LOUISVILLE, Ky. (WDRB) — The scoreboard was optional Monday night. It won’t always be that way. In fact, it won’t be that way for long — just as it wasn’t that way when Louisville football was about Heisman Trophies and the national rankings.
Notre Dame defeated Louisville, 35-17, at Cardinal Stadium. Now that I’ve got the score out of the way, let’s focus on what matters:
The Louisville players ran, tackled, soared, dove, scrambled, twisted and pounded like the proud program that beat Florida State, Florida, Miami, North Carolina, West Virginia, Kentucky, Notre Dame and so many others not that long ago.
"The fight, the energy they had was awesome to see," said Scott Satterfield, the Cards' Can-Do new coach.
They took a punch — and punched back.
"We had the attitude and effort part we've been preaching since Day One," Louisville linebacker C.J. Avery said.
They lined up where they were supposed to line up — and did it with energy for enthusiasm for 60 minutes.
The coaches coached as if they had a plan (on offense and defense) and the players performed as if they believed in that plan.
They ran the ball with grit and toughness for 249 yards against a Notre Dame defensive front that was supposed to be the strength of Brian Kelly's team. You know how many times Louisville ran for 249 yards last season?
Once, against North Carolina State.
"That's winning football right there," Satterfield said. "That is what we hoped for. We wanted to establish the run ... I'm fired up for the guys up front. They held their own."
The Cardinals made mistakes (five fumbles, losing three of them) but refused to pout about them.
The crowd, a rousing Cardinal Stadium record of 58,187, turned out like a crowd eager to forget the 2-10 manure from last season.
They sounded eager to believe and support everything Satterfield and his coaching staff have promised to bring to a program that had it and lost it faster than any program that I can remember.
"It probably doesn't get any better than that unless you're in the national championship game," Satterfield said.
If you’re giving the Cardinals a grade, I’d make mine a “B-plus.”
If you’re handing out stars, I’d say 4 on a 5-star scale.
If you were looking for reasons to believe this season will more interesting and productive than everybody in the college football world forecast for the Cardinals, you can make a long list, too.
Start with the start. Notre Dame went 75 yards in six easy plays and jumped on the Cards less than 2 1/2 minutes into the season.
You know how that turned out last season. It turned into 56-35, 77-16, 52-10 and all the other junk we saw from a team that didn’t want to play for Bobby Petrino.
That’s not how it turned out Monday night. Louisville answered Notre Dame’s 75-yard drive with a more impressive 88-yard drive with quarterback Jawon Pass running and passing the football with more confidence than he showed in two previous seasons.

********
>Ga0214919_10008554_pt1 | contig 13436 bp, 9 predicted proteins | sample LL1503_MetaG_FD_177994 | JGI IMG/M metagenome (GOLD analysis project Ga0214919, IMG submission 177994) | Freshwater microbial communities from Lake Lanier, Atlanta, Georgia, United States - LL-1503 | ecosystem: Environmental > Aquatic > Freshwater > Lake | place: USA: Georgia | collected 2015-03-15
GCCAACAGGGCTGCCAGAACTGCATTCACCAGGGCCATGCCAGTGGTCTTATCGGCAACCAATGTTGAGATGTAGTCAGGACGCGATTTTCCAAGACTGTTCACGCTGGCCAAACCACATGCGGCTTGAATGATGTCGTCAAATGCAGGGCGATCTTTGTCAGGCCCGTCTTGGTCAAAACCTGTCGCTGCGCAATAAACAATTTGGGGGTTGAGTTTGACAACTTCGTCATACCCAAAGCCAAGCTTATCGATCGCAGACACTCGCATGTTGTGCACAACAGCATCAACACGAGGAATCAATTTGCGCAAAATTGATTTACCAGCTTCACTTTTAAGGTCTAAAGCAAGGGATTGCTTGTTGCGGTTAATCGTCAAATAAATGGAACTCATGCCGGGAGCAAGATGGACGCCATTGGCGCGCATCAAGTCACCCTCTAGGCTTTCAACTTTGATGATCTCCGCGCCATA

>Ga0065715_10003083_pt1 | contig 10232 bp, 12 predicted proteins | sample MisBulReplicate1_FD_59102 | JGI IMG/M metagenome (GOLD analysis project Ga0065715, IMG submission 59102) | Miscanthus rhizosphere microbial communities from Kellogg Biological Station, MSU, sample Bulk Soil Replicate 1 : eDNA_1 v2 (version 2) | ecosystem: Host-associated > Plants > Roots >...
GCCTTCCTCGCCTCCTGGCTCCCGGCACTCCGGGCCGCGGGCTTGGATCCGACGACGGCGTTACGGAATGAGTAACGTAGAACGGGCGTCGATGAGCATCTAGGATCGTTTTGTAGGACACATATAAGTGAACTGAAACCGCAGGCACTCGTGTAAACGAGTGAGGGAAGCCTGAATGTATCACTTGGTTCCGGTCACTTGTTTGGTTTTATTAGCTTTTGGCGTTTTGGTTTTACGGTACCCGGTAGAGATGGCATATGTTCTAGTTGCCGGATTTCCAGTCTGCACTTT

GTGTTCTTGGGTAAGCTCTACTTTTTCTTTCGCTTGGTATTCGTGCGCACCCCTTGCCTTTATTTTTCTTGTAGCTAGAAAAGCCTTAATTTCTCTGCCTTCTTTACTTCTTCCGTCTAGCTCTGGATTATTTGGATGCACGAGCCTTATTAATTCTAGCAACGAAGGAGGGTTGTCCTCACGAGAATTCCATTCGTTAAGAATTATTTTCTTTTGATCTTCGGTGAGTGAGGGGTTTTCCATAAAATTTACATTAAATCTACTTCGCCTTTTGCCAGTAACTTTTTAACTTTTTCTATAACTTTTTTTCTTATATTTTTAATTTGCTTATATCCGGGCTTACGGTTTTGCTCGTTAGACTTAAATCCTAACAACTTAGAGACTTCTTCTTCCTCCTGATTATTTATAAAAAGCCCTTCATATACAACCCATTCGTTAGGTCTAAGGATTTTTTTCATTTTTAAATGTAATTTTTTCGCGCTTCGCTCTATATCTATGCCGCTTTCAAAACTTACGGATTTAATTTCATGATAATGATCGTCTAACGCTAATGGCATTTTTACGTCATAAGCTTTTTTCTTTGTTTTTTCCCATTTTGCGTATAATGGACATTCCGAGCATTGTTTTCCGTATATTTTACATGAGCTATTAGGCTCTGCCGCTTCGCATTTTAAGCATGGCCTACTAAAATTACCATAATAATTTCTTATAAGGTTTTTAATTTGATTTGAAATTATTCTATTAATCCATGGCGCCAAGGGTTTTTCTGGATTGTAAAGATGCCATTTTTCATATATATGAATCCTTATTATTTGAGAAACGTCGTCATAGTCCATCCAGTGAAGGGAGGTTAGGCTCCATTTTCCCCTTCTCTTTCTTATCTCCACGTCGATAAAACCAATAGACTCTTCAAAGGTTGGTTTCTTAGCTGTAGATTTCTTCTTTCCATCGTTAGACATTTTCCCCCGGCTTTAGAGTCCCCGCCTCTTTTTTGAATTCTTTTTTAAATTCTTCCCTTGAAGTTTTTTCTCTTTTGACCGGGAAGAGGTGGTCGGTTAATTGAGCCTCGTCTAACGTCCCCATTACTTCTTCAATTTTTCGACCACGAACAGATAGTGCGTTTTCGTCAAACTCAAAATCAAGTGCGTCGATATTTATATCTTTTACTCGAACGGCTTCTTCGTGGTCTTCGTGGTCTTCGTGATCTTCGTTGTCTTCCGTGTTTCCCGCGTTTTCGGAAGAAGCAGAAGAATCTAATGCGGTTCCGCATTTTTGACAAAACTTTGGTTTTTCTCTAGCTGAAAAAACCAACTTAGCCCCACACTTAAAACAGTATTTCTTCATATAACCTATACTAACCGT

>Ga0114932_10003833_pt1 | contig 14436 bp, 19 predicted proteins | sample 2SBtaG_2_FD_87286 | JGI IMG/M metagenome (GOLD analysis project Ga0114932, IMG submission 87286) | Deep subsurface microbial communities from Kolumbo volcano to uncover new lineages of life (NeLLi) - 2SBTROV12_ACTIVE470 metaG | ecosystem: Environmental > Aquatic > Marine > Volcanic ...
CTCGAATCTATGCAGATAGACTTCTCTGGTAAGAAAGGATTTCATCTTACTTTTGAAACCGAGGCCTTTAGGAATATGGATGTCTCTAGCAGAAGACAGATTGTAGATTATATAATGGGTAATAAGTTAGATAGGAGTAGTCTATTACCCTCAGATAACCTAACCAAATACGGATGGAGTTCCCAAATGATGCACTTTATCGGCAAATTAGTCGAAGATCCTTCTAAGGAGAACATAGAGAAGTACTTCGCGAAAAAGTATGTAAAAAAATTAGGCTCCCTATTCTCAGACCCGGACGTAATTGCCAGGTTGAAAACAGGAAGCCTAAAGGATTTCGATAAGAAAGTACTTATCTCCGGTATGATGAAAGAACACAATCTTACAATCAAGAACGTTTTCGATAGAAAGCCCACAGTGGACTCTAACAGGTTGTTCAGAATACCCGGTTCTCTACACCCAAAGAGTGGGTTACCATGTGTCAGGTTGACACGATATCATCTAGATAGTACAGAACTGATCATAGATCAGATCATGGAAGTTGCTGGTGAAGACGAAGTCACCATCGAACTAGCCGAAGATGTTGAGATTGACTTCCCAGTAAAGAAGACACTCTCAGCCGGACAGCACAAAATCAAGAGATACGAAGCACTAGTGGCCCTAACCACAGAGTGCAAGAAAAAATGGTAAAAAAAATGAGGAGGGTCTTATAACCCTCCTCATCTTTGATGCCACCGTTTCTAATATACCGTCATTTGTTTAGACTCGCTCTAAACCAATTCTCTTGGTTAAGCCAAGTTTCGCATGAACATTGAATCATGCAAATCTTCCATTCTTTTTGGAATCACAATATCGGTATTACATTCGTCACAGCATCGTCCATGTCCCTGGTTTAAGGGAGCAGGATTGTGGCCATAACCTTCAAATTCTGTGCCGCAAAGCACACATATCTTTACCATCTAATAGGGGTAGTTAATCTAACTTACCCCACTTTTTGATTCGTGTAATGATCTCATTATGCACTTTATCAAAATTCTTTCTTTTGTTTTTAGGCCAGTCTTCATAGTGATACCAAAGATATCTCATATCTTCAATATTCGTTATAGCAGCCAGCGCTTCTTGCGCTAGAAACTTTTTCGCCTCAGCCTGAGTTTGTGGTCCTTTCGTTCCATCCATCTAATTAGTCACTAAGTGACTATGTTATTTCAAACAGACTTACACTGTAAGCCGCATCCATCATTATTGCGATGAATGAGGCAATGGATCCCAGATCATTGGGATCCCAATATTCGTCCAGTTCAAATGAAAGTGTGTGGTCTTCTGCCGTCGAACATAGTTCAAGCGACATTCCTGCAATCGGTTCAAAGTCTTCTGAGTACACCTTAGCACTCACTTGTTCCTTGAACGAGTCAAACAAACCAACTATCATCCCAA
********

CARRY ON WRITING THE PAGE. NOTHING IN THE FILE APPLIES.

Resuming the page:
The next time the Cardinals had the ball they went another 75 yards for a touchdown and led, 14-7. The game was tied after an entire quarter.
That’s right. Louisville 14, Notre Dame 7. Snap a picture of the scoreboard.
Yes, big deal. Not even the biggest Notre Dame haters or Paul Finebaum predicted that.
Notre Dame played in the national college playoff last season and entered this season ranked No. 9. The Irish were favored by 20 points.
Louisville was not tied or ahead of anybody after the first quarter in the Cardinals’ final five games last season.
Under Petrino last season, the first quarter was when these guys pretended to care. The second quarter was when they quit pretending. Louisville gave up a combined 82 points in the second quarter of its final four games against Clemson, Syracuse, North Carolina State and Kentucky.
Against Notre Dame, and its veteran quarterback Ian Book, the Cardinals allowed 14 points in the first quarter and only seven more in the second.
At that point, the Cardinals were trending toward an “A,” and 5-stars. But the rest of the game was not that wonderful.
It wasn’t terrible. But it wasn’t wonderful. The rest of the game showed that this group has legitimate work to do.
No more Louisville touchdowns. The offense wobbled to only a field goal in the Cardinals’ final 12 drives. Eight of those drives were not really drives. They resulted in less than 20 yards.
Javian Hawkins, the starting halfback, flashed to 71 yards in the first half but finished with only 122.
I mentioned the five fumbles, three of them lost by Pass. That can’t happen, even with all productive things Pass did running the football for 67 yards and those two scores.
The passing game also needs a quick and substantial upgrade. Satterfield talked before the season about wanting a completion percentage of at least 60 percent from his quarterback.
He did not get that. Pass finished 12 of 27 for 134 yards without a touchdown.
Too many throws were too high or too wide or too something. There’s work to do in the passing game. Only one catch by Seth Dawkins and one for Dez Fitzpatrick. Those are two of the best players on the team. They need more balls thrown in their direction.
"I did all right," Pass said. "But we didn't win. I didn't do enough to help us win."
But, remember, Satterfield and his guys came to town last winter coaching effort, determination and enthusiasm. They got that. The rest they’ll have to work on, starting Saturday against Eastern Kentucky.
"I just left the locker room," Satterfield said. "Those guys were ready to play right now."
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